Why you should get a cognitive assessment, and what to expect
In the waiting room for his annual physical, Jim Gulley marked “memory concerns” on his pre-appointment paperwork. He quickly scribbled it out, not sure he was ready to broach the subject with his doctor. But his physician noticed the crossed-out item and asked, “Are you sure there isn’t anything else you want to talk about?”
Jim finally admitted that he had concerns about his memory, which prompted a series of tests and a referral to a neurologist. After further testing, Jim was diagnosed with Alzheimer’s.
The American Academy of Neurology recommends that adults aged 65 and older receive annual cognitive health assessments. However, according to a recent Alzheimer’s Association report, only 16% of seniors say they receive regular screenings for memory or thinking issues during routine checkups, unlike checks for blood pressure or cholesterol levels. These facts point to a major disconnect: Seniors expect their doctors to recommend testing, but doctors are waiting for patients or family members to report symptoms.
“Fear was holding me back,” says Jim. “I knew, going in the door, that things were going to change. I felt like I just wasn’t ready yet."
Physicians experience their own unique set of challenges. According to an Alzheimer’s Association survey, 94% of primary care physicians say it’s important to assess all seniors for cognitive impairment, yet report assessing only half. This was largely attributed to the absence of symptoms or complaints, lack of time during the visit, and fear of patient resistance.
“Some doctors may feel bringing up memory concerns will be embarrassing to the patient, or that the patient may get upset and choose to avoid the situation,” says Rainer Chan, M.D., chief medical officer for AdventHealth West Florida Division. “Doctors may also be focused on other health complaints that brought the patient there.”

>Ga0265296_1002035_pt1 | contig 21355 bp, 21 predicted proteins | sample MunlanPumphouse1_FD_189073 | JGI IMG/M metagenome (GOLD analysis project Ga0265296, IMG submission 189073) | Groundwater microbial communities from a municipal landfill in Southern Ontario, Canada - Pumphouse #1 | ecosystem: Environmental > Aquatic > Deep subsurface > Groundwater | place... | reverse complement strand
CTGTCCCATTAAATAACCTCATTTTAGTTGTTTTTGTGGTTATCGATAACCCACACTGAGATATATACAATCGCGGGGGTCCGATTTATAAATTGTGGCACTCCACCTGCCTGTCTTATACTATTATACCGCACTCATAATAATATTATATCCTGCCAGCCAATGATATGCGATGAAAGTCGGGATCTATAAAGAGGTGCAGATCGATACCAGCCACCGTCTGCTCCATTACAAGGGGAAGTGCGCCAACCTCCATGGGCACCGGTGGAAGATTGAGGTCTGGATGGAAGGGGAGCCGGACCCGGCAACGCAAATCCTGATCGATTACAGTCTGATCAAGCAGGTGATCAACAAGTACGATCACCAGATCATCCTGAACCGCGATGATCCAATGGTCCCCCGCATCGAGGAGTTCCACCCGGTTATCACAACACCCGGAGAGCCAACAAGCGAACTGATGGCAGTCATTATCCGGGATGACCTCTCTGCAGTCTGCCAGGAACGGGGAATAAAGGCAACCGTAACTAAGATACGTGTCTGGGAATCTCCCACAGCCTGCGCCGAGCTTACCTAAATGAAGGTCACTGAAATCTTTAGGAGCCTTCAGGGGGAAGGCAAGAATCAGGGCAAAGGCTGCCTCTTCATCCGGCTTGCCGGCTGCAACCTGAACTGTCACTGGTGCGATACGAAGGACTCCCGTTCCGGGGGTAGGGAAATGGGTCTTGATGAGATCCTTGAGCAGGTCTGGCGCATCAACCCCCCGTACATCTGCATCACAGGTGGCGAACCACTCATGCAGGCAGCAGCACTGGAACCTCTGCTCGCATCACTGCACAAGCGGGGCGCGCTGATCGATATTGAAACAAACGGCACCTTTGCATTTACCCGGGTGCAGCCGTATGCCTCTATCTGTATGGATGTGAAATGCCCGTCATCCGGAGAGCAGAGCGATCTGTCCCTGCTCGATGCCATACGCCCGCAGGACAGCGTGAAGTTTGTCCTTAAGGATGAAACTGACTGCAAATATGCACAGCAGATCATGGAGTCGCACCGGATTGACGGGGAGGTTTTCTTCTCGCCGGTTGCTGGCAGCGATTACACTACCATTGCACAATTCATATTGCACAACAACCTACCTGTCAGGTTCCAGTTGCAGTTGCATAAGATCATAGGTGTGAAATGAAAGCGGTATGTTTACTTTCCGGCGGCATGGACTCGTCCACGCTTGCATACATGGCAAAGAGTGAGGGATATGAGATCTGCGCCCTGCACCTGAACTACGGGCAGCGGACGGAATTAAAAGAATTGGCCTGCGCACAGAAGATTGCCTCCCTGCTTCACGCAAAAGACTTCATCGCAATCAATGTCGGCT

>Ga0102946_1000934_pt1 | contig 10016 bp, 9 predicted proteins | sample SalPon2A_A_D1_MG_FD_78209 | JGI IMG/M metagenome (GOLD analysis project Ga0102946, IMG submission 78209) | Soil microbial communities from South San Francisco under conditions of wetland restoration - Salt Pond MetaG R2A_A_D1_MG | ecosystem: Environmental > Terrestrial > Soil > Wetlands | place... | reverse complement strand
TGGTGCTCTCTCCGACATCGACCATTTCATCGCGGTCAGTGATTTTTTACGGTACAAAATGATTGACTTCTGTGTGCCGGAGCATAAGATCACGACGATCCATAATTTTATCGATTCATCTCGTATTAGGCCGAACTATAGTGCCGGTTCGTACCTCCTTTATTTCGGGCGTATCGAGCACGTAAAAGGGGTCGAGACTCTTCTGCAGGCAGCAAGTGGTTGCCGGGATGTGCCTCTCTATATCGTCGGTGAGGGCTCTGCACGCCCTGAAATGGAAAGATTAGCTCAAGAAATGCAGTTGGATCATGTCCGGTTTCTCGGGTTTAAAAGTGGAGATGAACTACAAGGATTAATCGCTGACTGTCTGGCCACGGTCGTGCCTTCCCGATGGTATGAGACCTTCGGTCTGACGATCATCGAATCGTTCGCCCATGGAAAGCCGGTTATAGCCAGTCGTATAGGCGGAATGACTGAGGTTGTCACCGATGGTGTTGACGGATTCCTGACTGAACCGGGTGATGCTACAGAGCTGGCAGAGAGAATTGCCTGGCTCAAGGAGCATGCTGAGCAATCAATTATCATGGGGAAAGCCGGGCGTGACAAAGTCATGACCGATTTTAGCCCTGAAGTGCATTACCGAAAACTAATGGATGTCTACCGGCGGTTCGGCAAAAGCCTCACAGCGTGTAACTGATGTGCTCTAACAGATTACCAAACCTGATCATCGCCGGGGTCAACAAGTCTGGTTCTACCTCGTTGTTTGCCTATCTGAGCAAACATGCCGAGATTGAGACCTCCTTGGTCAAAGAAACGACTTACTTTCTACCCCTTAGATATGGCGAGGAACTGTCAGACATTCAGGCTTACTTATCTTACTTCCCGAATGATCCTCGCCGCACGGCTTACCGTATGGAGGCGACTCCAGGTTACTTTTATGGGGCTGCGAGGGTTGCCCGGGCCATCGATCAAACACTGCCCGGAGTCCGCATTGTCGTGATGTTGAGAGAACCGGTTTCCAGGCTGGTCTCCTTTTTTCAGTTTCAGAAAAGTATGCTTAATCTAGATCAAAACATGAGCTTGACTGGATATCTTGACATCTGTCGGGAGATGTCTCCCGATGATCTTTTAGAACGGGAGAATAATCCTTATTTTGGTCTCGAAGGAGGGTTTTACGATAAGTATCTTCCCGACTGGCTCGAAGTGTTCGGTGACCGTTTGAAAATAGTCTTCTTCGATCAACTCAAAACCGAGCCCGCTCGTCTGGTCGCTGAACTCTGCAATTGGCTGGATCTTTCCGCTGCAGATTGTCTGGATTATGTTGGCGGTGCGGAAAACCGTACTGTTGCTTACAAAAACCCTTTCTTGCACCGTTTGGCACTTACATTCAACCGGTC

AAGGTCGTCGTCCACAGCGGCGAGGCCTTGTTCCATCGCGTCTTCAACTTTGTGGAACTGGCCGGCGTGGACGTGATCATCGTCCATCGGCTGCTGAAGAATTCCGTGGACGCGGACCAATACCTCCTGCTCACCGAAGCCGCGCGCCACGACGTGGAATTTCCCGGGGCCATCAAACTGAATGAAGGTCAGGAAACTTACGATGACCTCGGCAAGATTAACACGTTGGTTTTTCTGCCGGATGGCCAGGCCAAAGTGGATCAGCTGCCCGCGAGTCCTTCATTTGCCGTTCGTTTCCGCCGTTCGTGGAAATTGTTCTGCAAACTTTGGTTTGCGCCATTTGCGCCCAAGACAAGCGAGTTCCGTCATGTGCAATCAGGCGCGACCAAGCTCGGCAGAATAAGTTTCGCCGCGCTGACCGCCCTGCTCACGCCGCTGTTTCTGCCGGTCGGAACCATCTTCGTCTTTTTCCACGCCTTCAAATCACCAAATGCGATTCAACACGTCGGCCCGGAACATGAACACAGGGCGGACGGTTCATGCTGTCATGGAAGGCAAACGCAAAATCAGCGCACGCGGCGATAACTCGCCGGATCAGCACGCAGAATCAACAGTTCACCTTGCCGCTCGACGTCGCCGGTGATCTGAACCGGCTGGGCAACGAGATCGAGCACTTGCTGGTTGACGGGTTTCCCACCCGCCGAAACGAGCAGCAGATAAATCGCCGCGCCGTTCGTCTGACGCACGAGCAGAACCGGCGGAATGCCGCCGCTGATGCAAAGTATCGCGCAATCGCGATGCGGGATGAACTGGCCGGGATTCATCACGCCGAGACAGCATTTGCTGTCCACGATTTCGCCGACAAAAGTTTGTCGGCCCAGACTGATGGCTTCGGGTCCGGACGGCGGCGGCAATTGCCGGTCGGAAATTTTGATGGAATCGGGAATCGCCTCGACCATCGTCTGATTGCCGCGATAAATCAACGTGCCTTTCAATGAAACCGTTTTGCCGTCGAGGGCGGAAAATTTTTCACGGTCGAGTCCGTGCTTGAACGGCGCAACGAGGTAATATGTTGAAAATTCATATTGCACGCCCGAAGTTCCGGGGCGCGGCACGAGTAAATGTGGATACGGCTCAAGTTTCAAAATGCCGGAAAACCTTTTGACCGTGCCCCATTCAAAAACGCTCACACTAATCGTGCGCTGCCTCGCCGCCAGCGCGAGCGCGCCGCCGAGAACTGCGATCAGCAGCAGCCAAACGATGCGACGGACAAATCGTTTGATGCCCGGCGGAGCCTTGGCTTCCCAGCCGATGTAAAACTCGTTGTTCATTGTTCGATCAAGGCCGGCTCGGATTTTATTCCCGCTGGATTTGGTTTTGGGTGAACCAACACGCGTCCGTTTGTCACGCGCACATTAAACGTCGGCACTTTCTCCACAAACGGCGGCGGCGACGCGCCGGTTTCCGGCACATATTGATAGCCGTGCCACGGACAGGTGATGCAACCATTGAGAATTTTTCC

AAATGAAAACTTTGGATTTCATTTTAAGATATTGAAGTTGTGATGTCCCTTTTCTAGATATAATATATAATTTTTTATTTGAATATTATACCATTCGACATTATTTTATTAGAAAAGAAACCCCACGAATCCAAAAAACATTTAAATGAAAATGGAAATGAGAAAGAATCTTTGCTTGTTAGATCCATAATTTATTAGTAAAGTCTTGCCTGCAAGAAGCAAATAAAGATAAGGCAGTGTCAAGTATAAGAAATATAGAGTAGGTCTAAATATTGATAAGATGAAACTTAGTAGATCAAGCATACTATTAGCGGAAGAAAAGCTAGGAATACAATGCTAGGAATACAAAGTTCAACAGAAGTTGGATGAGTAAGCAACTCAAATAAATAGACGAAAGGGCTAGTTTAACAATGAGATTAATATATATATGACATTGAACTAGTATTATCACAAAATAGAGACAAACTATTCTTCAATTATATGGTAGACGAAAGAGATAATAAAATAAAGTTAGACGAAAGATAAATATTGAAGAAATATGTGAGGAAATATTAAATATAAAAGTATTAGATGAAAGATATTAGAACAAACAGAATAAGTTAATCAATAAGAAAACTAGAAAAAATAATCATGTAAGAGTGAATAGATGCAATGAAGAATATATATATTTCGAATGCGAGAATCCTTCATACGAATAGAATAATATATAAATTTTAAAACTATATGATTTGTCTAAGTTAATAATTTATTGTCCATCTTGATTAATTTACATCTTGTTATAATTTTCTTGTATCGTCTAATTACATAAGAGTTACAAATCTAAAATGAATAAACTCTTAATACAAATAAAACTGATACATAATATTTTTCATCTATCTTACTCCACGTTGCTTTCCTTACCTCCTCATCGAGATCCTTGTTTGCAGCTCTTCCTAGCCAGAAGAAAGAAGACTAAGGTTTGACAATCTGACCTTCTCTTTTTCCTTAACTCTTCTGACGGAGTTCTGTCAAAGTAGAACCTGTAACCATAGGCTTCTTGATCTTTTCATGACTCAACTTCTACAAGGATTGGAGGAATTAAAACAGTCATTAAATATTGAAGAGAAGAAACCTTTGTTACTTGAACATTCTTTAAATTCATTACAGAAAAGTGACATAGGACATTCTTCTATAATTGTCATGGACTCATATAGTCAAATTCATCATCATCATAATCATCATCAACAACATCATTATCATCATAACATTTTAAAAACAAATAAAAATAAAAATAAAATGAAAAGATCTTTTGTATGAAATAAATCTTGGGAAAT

One opportunity to assess cognitive function is through the Medicare Annual Wellness Visit, a yearly appointment with a primary care provider to create or update a personalized prevention plan. An assessment for cognitive impairment is a mandated part of the visit, but patients should ask for one if it isn’t offered.
“It all starts with awareness,” says Dr. Chan. “It’s helpful for patients to bring information about the Medicare Annual Wellness Visit with them and ask questions. It’s also helpful to bring a family member.”
Memory loss that disrupts daily life is one of the early symptoms of Alzheimer's. If you notice any signs in yourself or someone you know, please see a doctor.
Learn the Signs
For those who are experiencing problems with memory or thinking, getting checked by a doctor can help determine if it’s Alzheimer’s or some other — perhaps even treatable — condition. If Alzheimer’s is the cause, an early diagnosis allows the person living with the disease and their family to plan for the future, join support programs, access treatments that may lessen symptoms, or sign up for a clinical trial.
Ultimately, Jim is glad that he was proactive in getting a diagnosis. He put legal and financial plans in place to give his wife and children peace of mind, remodeled his bathroom to prevent falls, and started volunteering at his church. But most importantly, he talks to others about his experience.
“I was relieved by my diagnosis — even liberated by it. Because I didn’t have to hide," Jim says. "Now, I tell everyone who has similar concerns to go see your doctor as soon as you sense things are going awry. It’s only going to help you.”
What to Expect During a Cognitive Assessment
- The person experiencing symptoms, and a friend or family member accompanying them to the appointment, will be asked to describe any changes in memory or thinking.
- The doctor will ask about other health problems, current medications and any family history of memory issues.
- The person may be asked to perform a mental status test to evaluate their memory, ability to solve simple problems and other thinking skills. For example, the person may be asked to remember a short list of words or perform tasks like drawing a clock or doing basic math problems.
- The doctor may recommend additional tests or refer the person to a specialist.
- Most screenings during an annual check-up should take less than 10 minutes and are noninvasive.
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